Auction goers bid on donated items to support Brandon’s House on Aug. 26. The fundraiser included a meal, a silent auction, and a live auction. Volunteers from Trinity United Methodist shuffled around throughout the evening to help out. Photo by Hannah Clere
By Hannah Clere
He saw his father murder his mother. Scarred from a young age, Brandon Dukes met many struggles in his life. He needed help and he got it. But not long after getting that help, he met the end of his life.
“It was on a Friday night at a softball game and Brandon died right there on that field,” said Bob Lane, volunteer and member at Trinity United Methodist.
Lane was at the game when Brandon had a heart attack in 1993. After everything he had been through, no one saw that coming. Since that day, an effort to help kids like Brandon has been underway: Brandon’s House.
“We are a mental health counseling agency that provides counseling for teenagers and their families. We’re a non-profit. Because we are a non-profit, we do get a high demand of people needing counseling,” said Kathleen Randelia, director of Brandon’s House.
Brandon’s House is an organization founded by Susan Parr. She was the director up until her retirement last year. Parr met Brandon when she was finishing her master’s degree. She saw a teenager who needed help, so she worked with her church to help others like him.
“They provide counseling for those who cannot afford it. A lot of the counselors and staff give a lot of their time to make that happen and make that possible,” said Chris Neikirk, pastor at Trinity United Methodist.
Last Sunday, Aug. 26, Brandon’s House held an auction as a fundraiser at Trinity United Methodist. Randelia is a member there and saw an opportunity to get volunteers as well as a perfect location. Rebecca Snider, a member of the church and a volunteer at the auction, was glad to be able to help Brandon’s House out in any way she could.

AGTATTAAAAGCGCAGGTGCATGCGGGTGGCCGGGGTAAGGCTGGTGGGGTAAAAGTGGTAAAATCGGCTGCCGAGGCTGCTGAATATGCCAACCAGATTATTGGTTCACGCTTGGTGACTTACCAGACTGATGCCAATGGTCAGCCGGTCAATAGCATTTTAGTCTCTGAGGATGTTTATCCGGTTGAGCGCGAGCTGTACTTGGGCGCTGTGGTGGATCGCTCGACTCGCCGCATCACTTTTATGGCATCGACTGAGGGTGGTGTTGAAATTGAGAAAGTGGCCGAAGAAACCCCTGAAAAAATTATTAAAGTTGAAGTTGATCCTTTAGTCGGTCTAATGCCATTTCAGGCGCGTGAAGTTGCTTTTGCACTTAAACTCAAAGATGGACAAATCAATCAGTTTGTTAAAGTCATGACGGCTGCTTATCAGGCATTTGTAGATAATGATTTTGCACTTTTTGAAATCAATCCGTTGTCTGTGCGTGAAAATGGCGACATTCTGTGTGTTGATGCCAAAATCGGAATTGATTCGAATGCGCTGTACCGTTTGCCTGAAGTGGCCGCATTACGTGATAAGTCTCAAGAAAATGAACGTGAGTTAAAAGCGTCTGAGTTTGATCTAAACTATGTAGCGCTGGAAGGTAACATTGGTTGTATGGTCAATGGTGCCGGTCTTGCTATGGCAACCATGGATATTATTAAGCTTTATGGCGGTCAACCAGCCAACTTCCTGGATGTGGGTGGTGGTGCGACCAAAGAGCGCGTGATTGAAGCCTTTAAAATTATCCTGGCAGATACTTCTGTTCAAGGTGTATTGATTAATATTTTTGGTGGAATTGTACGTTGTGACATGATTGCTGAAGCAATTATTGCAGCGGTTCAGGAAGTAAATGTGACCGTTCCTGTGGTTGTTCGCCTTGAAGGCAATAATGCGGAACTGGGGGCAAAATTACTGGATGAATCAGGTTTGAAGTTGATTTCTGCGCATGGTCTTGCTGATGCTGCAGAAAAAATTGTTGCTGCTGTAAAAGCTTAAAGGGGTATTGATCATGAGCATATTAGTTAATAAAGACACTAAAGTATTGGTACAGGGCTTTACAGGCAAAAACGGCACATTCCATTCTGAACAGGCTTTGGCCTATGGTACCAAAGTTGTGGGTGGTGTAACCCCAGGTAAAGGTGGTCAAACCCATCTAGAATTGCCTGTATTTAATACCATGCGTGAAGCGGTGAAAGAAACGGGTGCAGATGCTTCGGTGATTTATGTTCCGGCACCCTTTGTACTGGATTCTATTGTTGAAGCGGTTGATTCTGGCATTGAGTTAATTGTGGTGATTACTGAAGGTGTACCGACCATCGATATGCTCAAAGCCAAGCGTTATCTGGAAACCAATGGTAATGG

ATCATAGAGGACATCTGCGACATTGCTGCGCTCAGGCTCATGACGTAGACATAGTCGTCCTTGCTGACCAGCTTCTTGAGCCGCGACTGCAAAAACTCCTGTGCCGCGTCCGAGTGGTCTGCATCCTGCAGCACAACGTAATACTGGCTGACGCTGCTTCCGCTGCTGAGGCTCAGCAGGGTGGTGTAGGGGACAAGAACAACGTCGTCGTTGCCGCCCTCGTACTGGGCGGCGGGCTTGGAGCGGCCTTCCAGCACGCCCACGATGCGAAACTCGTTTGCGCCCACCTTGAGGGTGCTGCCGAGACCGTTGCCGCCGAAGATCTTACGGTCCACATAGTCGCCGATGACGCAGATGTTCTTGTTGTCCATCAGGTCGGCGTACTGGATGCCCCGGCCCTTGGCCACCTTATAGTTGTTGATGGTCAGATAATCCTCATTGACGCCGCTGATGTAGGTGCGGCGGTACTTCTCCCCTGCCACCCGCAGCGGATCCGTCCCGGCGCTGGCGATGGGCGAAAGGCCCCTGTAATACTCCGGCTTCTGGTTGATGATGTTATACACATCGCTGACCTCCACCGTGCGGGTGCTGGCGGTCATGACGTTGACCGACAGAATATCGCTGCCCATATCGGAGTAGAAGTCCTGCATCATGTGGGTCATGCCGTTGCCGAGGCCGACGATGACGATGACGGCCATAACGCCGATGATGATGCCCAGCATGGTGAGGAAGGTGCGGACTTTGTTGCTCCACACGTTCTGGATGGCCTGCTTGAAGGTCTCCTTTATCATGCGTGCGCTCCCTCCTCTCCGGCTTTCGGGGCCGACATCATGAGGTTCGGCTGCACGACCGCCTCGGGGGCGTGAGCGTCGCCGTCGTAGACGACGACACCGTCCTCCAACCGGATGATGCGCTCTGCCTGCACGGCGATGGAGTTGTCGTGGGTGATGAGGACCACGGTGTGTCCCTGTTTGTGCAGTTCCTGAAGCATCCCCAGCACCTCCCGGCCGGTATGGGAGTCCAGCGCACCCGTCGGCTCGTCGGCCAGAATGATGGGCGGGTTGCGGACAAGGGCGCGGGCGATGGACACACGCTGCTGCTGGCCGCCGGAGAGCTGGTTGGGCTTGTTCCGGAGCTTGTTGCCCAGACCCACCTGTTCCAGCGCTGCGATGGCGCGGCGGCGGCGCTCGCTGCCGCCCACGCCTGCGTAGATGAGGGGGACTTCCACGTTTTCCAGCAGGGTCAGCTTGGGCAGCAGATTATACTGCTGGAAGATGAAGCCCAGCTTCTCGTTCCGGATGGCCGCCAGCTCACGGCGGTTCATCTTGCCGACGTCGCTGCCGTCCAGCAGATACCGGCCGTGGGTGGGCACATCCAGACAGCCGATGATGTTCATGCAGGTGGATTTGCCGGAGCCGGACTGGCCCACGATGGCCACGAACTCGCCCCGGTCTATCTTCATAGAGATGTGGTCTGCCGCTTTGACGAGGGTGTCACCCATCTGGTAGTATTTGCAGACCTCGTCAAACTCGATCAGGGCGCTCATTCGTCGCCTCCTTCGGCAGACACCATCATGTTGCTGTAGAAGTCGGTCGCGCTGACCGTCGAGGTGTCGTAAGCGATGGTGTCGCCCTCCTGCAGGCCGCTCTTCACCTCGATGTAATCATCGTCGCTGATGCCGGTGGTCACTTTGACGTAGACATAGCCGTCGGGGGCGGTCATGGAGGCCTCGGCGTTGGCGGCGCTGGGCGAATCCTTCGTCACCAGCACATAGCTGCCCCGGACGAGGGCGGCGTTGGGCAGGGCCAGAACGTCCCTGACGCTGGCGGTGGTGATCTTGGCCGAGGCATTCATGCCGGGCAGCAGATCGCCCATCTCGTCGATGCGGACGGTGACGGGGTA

“It’s just a great organization and we love Kate [Randelia] and we want to support her. I just hope everybody supports the work they’re doing at Brandon’s House,” said Snider.
She explained how much preparation had to go into organizing the evening — from seeking donations to figuring out what food to buy. Not only that, but preparing the food was a project in and of itself.
“There were four of us that fixed the steaks — 200 steaks today. We had an oversized grill and we started at two o’clock and finished right at five. We wanted to do this because we are very appreciative of the work that’s done at Brandon’s House,” said Lane.
After figuring out the food and donations, the rest came down to who they had as volunteers. Nathan Bleecker, the youth director at Trinity United Methodist, reached out to children of the church as well as all members for help.
“It’s a really cool example of how a church can be a church, not just people going to church,” said Bleecker.
The congregation at Trinity United Methodist showed great compassion as they ran the event Sunday night. Many attendees were able to see what it really means to be involved with Brandon’s House.
“It’s really opened my eyes to how grateful I am to grow up the way I did. A lot of teens don’t want to talk to their mom or dad,” said Chelsea Getty, administrative assistant at Brandon’s House.
To Getty, joining the organization has been a learning experience.
“[Brandon’s House gives] hope. Hope and a safe place to communicate. I’m just glad that we’re there for teens with broken families. We’re a free service,” said Getty.
A counselor at Brandon’s House, Terri Apple, shares views similar to Getty. Apple views her work as nothing terribly extraordinary, but simply as the right thing to do.
“Hope. Relief. We give people relief. It’s not magic, it’s just being supportive at a hard time in their life,” said Apple.
Those who have worked with Brandon’s House have seen the struggles and hardships that many families and young people experience.